16 December 2013

Employment Law

Chapter 5

Employment Law
Employment laws establish basic rules for the “free market” relationship between employer and employees. For example, anti-discrimination laws limit an employer’s right to hire and fire “at will.” Minimum wage laws establish wage floors prohibiting employers from offering less than the allowed amount. Opponents say employment laws violate individuals’ right to make whatever bargains they choose; supporters say they protect the weaker party in the labor market. This chapter briefly addresses three types of employment law in the United States.

Employment at Will
“Employment at will” has been the basic principle of American employment law since the 1880s.[i] It says that either party can enter or leave an employment relationship at any time and for any reason. Thus, an employer can fire an employee “for good reason, bad reason, or no reason at all,” and a worker can quit at any time and for any reason. Workers have struggled for more than 100 years to narrow employers’ right to hire and fire for “bad reason or no reason at all” and have won two major legal tools:
1. The National Labor Relations Act of 1935 (NLRA), the Wagner Act, was workers’ first major victory against “employment at will.” It says an employer commits a “wrongful termination” when he fires a worker for joining a union or participating in a “concerted activity” such as organizing a union or striking. The fired worker must be restored to employment and given his/her back pay.  Other Wagner Act provisions are discussed in Chapter VI.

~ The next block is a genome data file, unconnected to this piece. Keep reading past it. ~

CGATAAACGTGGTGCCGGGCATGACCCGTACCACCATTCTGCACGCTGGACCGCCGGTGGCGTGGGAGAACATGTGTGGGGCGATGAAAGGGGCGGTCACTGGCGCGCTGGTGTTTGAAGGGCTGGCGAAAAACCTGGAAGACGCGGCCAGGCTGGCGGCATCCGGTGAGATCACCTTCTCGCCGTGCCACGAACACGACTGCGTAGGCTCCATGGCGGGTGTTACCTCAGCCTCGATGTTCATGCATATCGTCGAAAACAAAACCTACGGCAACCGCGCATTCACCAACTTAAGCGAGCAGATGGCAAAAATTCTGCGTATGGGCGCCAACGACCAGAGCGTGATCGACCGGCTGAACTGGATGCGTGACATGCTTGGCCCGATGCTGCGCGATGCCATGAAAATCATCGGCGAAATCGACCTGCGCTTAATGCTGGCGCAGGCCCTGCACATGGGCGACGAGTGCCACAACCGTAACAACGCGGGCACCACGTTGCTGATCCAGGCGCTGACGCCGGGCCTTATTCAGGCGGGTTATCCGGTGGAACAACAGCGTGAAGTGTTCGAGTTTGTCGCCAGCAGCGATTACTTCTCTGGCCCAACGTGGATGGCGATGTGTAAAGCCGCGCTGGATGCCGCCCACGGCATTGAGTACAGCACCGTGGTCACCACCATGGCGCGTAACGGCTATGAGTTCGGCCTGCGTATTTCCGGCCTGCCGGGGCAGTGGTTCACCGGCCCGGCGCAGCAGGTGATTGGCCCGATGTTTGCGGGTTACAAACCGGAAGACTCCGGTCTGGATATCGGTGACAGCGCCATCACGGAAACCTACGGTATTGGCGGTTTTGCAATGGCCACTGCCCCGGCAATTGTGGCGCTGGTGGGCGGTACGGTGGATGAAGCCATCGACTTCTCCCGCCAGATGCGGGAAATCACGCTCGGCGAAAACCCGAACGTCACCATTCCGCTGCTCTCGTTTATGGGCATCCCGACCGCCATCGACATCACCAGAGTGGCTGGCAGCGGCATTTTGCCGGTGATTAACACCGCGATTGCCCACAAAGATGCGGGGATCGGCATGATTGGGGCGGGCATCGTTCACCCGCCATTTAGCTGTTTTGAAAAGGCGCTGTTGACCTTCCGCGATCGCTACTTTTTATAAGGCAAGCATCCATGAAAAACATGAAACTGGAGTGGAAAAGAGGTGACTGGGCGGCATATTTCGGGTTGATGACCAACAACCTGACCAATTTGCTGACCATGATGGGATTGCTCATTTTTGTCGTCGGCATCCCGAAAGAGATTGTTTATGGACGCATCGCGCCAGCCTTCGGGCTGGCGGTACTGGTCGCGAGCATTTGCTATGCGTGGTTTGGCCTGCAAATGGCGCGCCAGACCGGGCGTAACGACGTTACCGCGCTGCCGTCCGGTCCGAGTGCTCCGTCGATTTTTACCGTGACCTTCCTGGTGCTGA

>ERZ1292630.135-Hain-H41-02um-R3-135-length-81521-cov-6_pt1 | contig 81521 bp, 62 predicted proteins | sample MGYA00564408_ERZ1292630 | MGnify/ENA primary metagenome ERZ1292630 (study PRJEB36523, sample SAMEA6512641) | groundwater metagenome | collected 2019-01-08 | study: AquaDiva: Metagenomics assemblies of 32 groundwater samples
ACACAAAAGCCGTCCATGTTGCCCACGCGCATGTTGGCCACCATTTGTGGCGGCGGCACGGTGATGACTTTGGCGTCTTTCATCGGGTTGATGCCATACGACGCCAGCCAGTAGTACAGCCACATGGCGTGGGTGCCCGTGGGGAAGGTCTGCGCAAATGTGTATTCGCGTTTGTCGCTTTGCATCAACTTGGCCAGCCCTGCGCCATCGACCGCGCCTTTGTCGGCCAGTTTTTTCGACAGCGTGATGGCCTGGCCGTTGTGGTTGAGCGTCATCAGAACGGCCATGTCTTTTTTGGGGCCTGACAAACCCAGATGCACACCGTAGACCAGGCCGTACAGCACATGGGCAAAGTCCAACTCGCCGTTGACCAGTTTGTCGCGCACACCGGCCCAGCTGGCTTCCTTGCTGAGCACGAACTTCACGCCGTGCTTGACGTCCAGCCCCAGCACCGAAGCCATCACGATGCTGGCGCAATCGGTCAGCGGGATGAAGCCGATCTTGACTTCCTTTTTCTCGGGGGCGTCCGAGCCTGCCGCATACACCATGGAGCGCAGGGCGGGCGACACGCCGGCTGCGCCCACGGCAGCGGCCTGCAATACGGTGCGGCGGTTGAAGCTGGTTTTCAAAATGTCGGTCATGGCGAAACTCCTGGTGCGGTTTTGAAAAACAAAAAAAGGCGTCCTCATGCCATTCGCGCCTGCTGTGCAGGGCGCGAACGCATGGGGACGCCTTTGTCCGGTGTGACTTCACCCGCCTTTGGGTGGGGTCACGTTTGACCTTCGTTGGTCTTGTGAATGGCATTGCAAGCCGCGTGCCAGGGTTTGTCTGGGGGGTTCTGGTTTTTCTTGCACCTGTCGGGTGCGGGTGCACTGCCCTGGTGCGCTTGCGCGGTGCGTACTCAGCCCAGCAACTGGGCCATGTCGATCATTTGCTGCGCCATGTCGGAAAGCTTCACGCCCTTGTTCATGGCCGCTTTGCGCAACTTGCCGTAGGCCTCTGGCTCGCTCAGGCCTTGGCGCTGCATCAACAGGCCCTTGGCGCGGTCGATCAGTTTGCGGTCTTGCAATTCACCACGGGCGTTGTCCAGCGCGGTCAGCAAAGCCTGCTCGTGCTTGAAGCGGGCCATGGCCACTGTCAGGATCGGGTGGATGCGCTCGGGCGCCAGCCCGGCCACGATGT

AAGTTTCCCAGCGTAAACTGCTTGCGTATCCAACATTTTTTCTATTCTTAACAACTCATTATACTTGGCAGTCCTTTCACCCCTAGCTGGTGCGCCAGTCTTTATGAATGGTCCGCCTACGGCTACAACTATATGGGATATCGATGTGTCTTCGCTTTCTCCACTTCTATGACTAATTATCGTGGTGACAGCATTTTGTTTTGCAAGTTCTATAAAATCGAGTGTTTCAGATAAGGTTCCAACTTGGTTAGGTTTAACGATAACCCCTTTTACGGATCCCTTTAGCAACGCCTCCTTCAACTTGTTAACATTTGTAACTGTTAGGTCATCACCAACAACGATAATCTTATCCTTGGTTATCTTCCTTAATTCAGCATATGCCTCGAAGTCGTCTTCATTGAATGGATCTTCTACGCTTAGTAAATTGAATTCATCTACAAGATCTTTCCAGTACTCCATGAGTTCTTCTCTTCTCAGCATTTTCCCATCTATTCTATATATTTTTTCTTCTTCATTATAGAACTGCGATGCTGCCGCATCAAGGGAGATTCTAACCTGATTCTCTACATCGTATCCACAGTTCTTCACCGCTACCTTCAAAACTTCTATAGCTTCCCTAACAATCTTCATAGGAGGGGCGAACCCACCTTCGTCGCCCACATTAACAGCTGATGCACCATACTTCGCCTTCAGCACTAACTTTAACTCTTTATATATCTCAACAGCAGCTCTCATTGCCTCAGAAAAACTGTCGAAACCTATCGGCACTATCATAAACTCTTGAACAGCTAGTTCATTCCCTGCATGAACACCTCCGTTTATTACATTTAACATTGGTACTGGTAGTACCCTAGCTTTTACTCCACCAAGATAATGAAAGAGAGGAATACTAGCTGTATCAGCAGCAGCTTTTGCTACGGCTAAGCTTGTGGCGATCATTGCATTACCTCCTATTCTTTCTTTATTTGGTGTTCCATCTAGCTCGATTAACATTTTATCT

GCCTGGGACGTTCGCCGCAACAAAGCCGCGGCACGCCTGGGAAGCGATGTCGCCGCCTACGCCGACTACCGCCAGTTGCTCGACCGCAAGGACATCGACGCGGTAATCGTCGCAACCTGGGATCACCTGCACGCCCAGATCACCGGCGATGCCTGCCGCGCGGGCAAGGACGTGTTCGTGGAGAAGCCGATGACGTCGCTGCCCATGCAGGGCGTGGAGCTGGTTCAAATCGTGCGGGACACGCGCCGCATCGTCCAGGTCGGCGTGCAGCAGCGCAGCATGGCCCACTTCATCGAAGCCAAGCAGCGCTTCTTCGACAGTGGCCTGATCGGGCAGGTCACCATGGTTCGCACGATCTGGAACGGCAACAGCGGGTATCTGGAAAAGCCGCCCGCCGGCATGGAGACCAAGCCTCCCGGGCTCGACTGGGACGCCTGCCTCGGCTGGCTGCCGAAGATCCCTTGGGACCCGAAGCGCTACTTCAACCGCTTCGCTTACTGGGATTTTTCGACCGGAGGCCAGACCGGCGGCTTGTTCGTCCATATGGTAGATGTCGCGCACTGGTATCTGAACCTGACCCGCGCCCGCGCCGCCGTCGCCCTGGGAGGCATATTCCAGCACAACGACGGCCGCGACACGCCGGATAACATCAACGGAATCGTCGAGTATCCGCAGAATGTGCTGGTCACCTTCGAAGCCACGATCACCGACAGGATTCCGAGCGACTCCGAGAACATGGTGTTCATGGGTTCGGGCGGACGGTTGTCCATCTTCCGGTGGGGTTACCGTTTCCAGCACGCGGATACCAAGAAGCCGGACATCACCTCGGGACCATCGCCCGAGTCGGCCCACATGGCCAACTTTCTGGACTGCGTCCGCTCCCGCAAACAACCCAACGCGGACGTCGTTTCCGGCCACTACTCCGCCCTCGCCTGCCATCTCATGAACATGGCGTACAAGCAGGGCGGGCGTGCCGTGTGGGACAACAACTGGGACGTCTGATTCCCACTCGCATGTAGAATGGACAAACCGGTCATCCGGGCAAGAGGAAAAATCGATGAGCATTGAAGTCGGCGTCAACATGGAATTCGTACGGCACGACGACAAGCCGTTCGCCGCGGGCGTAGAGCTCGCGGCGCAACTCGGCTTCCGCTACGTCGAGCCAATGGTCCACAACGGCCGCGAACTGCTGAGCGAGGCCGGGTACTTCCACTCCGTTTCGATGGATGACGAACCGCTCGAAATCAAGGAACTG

2. Beginning in the 1960s, workers won passage of national and state anti-discrimination laws. These laws prohibit employers from firing or refusing to hire a worker because of the worker’s membership in a “protected class,” i.e., people historically discriminated against because of race, color, religion, sex, national origin, age, or handicap status. The laws include Title VII of the Civil Rights Act of 1964, the Age Discrimination in Employment Act of 1967, the Americans with Disabilities Act of 1990, and the Family and Medical Leave Act of 1993.

The government established the Equal Employment Opportunity Commission (EEOC) in 1965 to enforce anti-discrimination laws. The EEOC files class action lawsuits (lawsuits brought by one party on behalf of a group of individuals with the same grievance) on behalf of employees. It also pursues selected individual discrimination charges.
Enforcement of both the Wagner Act and the anti-discrimination laws has been inadequate, especially in the last 30 years. The employer penalties for violating the NLRA are too weak to deter most employers who are determined to remain union-free. And, the EEOC is terribly underfunded, with only 2,385 people on its national staff in 2010.